Gabapentin is a prescription medication that is often used to treat people who have been having convulsions, partial seizures, and nerve pain. As is the case with virtually every type of prescription medication, gabapentin use has both beneficial features and certain unpleasant side effects. Common questions about gabapentin’s side effects include, “Can you overdose on gabapentin?” and “Is gabapentin addictive?”
What is Gabapentin?
Gabapentin is the generic name of a drug that is sold under several brand names, including Neurontin, Gabarone, and Gralise. It is sometimes categorized as an anticonvulsant. It may also be included in a relatively new category of medications called gabapentinoids.
Gabapentin was first approved by the U.S. Food and Drug Administration (FDA) in 1993. The medication was initially authorized for use by adults. Today, physicians in the United States are permitted to use gabapentin to treat children as well as adults.
Gabapentin use has increased significantly in the United States over the past two decades. One of the main reasons for this increase is that this medication has been seen as a safer option than opioids for treating certain types of pain. However, this does not mean that gabapentin is harmless. Gabapentin can be addictive and misuse may result in dependency and even overdose.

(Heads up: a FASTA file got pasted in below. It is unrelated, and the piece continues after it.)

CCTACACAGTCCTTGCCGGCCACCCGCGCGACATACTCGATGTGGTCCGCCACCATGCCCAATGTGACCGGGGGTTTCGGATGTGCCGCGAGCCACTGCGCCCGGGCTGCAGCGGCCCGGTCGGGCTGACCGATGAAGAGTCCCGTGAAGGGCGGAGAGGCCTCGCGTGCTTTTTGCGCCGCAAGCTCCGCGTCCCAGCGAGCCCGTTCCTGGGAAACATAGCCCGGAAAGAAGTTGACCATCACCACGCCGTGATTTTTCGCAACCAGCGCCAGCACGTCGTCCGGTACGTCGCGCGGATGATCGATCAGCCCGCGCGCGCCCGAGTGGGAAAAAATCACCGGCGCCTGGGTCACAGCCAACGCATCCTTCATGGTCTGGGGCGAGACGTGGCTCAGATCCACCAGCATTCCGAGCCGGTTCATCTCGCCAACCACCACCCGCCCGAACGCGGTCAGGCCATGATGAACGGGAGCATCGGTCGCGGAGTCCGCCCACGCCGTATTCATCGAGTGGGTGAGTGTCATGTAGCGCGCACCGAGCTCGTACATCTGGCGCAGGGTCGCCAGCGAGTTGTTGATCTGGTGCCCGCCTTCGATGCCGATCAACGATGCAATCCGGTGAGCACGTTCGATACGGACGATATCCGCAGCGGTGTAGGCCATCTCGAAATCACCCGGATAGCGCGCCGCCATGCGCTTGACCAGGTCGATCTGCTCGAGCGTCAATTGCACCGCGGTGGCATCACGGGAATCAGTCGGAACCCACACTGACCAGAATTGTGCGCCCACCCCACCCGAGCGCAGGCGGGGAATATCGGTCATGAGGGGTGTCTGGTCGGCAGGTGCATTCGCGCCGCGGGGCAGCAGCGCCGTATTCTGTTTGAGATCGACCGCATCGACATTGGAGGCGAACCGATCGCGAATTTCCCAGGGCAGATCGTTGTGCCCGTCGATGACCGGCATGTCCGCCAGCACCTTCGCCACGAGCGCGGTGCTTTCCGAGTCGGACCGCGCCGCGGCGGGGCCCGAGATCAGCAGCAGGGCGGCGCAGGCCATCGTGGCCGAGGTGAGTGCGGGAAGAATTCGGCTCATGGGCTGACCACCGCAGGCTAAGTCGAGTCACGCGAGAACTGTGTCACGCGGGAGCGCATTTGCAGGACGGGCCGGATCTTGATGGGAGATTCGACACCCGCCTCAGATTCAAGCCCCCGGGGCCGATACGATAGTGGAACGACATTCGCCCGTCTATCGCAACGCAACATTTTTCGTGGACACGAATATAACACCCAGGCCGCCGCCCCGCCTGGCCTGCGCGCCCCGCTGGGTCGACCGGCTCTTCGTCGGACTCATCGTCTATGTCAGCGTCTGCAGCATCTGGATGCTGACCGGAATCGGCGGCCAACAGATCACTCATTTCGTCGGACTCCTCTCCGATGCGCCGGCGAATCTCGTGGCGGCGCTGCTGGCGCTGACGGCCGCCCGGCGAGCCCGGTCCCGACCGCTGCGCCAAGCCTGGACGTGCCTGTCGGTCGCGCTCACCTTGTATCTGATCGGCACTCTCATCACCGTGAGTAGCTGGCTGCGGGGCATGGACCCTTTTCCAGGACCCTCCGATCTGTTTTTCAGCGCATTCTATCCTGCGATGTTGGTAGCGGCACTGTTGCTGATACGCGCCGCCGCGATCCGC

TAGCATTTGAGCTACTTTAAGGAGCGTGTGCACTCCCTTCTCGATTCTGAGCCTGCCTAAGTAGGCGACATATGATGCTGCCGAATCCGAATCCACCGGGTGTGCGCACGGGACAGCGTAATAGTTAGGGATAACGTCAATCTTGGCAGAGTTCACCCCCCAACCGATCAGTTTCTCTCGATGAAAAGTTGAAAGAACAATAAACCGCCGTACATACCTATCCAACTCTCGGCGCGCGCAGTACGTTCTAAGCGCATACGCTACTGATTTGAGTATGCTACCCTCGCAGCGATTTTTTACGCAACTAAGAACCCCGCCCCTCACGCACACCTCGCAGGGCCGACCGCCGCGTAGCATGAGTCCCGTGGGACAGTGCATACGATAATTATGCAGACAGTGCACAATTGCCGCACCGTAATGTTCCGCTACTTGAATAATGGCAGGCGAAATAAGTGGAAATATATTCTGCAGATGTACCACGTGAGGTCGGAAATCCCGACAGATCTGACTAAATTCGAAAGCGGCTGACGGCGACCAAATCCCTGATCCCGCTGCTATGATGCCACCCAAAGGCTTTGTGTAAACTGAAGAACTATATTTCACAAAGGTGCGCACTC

How Does Gabapentin Work?
Gabapentin affects the production of gamma-aminobutyric acid (GABA), which is a naturally occurring neurotransmitter. GABA blocks certain messages from being transmitted throughout the central nervous system. Insufficient GABA production may increase a person’s risk of experiencing seizures and certain other health concerns.
Many medications are designed to interact with areas of the central nervous system that are associated with GABA production and transmission. This includes several anesthetics, sedatives, and muscle relaxants, as well as some medications that treat anxiety and depression. In the case of gabapentin, its impact on the central nervous system can diminish a person’s risk for certain types of seizures. It can also ease nerve pain that is associated with shingles and restless leg syndrome.
What Are the Side Effects of Gabapentin?
When gabapentin is used as directed under the supervision of a qualified professional, it can be both safe and effective. However, gabapentin use can lead to a variety of side effects, such as the following:
- Dizziness or lightheadedness
- Constipation or diarrhea
- Fatigue and drowsiness
- Dry mouth
- Impaired balance and coordination
In addition to the effects listed above, gabapentin use has also been associated with some severe side effects, including the following:
- Suicidal thoughts
- Difficulties breathing or swallowing
- Panic attacks
- Outbursts of anger or violence
Anyone who develops gabapentin side effects may need to consult with their physician or seek immediate medical attention.
Is Gabapentin Dangerous?